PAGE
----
The point of writing this post is not to blame the teacher, but to explain why I do not like my voice.

This loss of confidence in my own voice, led to me stop directing or playing a part in plays. This stopped me from volunteering to speak in elocutions, debates, presentations and speeches. This stopped me a few years ago from starting my own podcast. It stops me from speaking in Twitter Spaces or Clubhouse. This stops me from trying to put my voice in YouTube videos.

I speak only on occasions where the idea overpowers the voice.

A Meetup in March

I could not find my black Pilot V5 pen. No, that’s wrong. I did not go looking for my black Pilot V5 pen. On the days that I do not write in my analog Bullet Journal, I find myself out of control.

I write to think. I write to connect the ideas. Only a few bread crumbs of those ideas, find their way as a blog post on this blog. I want to write more because I want to think more. I want to think more to learn a little more about this world.

It was with this intention that I joined the Clear Writing course. I hoped that the course would improve my practice of writing. I did not want to make what I write better. I wanted to make myself write more here. I completed that course in January 2022.

The creator of the course had gone on a trip to Bengaluru to record a few episodes of his long-form podcast. He decided that he would take this opportunity to meet a few of his course participants while he was there. This made a few Punekars jealous and who decided to have their own meetup. With or without the creator of the course.

An announcement email went out. This was followed by expressions of interest in being a part of the meetup. With or without the creator of the course. The interest swelled in the email thread. For better planning and co-ordination, a WhatsApp group was created. About twelve people joined the group.

A political and economic institution was proposed as the location of the meetup. A Sunday morning was picked for the time. The pictures on Google Maps pointed to a British-era institution. This formed the basis of my decision for going for the meet-up. Meeting interesting people would be the cream between the biscuits. I don’t like the cherry on the cake.

I went for the buildings but I enjoyed the conversation with the people more.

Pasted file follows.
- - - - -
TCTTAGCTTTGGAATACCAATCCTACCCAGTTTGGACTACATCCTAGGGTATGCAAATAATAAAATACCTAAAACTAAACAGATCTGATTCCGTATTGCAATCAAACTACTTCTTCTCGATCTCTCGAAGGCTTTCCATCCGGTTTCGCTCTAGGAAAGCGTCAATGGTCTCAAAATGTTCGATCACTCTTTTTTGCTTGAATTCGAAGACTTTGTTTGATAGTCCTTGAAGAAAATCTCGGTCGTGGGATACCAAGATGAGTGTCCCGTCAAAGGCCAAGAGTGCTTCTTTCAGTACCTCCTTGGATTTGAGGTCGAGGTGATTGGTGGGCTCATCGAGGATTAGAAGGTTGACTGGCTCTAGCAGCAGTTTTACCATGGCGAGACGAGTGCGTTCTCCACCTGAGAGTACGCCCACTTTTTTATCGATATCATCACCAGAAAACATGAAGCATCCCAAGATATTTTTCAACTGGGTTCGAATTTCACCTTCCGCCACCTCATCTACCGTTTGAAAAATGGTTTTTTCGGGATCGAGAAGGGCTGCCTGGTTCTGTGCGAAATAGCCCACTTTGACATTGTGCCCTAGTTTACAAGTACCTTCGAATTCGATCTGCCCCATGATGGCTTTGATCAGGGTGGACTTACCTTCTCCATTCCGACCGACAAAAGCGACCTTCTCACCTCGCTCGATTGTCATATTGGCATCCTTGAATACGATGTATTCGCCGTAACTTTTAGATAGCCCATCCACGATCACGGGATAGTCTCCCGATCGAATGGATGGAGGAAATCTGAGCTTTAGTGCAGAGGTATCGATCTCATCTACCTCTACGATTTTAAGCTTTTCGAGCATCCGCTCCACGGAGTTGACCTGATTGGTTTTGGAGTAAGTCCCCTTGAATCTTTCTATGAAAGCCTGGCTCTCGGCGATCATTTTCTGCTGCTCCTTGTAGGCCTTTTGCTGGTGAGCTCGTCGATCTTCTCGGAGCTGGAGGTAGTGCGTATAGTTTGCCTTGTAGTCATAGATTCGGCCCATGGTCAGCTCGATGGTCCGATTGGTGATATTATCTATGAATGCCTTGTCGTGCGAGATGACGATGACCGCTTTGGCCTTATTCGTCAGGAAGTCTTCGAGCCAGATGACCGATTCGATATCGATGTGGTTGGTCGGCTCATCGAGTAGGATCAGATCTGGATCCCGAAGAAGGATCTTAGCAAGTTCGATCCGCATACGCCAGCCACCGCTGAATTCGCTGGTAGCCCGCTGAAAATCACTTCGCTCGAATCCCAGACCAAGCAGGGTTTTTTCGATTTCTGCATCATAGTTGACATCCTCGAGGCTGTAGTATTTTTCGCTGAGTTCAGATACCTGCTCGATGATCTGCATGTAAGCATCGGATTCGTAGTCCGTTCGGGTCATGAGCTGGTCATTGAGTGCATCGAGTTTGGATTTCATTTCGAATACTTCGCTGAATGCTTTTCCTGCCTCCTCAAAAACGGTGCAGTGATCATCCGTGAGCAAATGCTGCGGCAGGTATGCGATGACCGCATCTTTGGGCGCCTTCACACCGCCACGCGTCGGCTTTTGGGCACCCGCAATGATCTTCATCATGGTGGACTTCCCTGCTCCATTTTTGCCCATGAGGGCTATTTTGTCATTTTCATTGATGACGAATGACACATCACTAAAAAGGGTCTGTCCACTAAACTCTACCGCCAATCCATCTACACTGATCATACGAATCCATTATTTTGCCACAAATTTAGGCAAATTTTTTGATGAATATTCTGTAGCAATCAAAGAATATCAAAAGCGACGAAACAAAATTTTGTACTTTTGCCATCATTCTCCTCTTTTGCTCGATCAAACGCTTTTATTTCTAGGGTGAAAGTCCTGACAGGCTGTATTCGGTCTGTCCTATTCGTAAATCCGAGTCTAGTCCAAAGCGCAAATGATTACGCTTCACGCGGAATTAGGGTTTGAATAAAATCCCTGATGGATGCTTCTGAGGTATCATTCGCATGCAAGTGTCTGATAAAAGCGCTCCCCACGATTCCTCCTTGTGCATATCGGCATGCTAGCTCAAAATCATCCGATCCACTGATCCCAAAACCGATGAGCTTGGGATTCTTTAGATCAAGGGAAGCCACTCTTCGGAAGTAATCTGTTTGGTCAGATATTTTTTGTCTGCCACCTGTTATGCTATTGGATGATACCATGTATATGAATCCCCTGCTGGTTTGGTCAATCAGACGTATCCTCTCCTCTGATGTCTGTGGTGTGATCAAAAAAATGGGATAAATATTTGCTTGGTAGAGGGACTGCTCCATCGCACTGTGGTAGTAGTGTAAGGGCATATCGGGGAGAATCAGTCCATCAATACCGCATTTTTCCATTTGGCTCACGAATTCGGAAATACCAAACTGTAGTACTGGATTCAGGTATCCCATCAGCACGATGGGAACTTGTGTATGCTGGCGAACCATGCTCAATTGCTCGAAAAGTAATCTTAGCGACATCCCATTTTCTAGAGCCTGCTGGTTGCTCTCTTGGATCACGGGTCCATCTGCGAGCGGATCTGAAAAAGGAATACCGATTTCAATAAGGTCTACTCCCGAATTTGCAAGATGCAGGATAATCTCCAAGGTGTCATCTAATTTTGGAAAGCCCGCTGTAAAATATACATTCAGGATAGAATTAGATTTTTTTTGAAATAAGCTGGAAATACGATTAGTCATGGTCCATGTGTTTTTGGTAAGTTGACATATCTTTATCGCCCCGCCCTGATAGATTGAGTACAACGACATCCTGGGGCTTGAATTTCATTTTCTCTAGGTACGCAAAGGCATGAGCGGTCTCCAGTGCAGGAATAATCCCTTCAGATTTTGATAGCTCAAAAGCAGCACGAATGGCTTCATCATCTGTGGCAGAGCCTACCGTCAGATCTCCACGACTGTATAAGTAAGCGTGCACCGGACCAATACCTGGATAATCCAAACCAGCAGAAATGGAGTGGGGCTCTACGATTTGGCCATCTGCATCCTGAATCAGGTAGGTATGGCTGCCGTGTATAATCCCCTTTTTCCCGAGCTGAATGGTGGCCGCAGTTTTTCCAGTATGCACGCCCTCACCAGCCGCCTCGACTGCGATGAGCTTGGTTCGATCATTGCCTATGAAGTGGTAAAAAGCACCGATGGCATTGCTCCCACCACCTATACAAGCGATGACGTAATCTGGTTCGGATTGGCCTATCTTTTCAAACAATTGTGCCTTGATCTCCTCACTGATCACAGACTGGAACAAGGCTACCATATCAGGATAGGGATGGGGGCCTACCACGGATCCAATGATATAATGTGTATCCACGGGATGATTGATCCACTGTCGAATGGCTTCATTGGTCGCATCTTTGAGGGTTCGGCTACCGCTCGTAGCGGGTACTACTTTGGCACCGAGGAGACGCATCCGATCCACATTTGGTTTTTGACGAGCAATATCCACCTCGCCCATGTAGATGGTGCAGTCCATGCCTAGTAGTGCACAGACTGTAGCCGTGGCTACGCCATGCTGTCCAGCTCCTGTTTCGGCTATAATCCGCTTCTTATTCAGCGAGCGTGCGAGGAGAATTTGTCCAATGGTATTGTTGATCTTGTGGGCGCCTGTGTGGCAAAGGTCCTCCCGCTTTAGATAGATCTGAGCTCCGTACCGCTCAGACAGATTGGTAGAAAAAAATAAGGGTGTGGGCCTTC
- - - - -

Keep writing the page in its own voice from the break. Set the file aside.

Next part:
Coming back to the meetup.

In the early hours of the morning of the meetup, the Punekar who had been jealous and had said we should meetup pulled out because of a family emergency. A huge question mark now hung on my bedroom ceiling. Should I get up early on a Sunday morning when the meetup may involve just me?

I think only those pictures of British-era buildings pushed me out of the bed and into the bathroom. Since, you the reader, would not want to know the details of my morning constitutional, let’s skip to the drive to the location.

I wanted to tip the hat the Creator of the Course, even if he would not be coming. So, I played one of his long-form podcast episodes while Google Aunty (I picked the female voice on the app) directed me to the location.

Google Aunty took me to a location that had the board of the place where I wanted to go but road blocks so that I could not go in. This could have been one of those rides where Google Aunty would take you to the back of someone’s cattle shed. But, the WhatsApp group had warned that the front gate of the institution was undergoing renovation and an alternative gate would be available to enter into the institution.

But, to the side of the under-renovation gate, I saw the beautiful (for a Mumbaikar) parking – ergo, paid – lot. I parked there.

I spent my slow walk to the campus of the institution frustrated by a building that hid the British-era buildings that I had hoped to see. The building housed a hotel (quite a famous one, it seems), a co-working space and a few start-ups or companies.

Then, I saw the well laid-out British-era buildings with sloping red roofs. The buildings were laid out as if space was not a constraint. I think most of the expectations from the trip was met when I saw the buildings.

Of the twelve who first expressed interest and joined the WhatsApp group, the leader fell to a family emergency, a couple fell to illnesses and the rest other than the four of us who turned up there were probably sleeping a few extra hours, it being a Sunday.

We moved from the extraordinary British-era campus to an open-air hotel serving breakfast. I was slightly disappointed by this move, but as if to make up for it, we went to the hotel from a gate at the back that allowed me to explore more of the campus.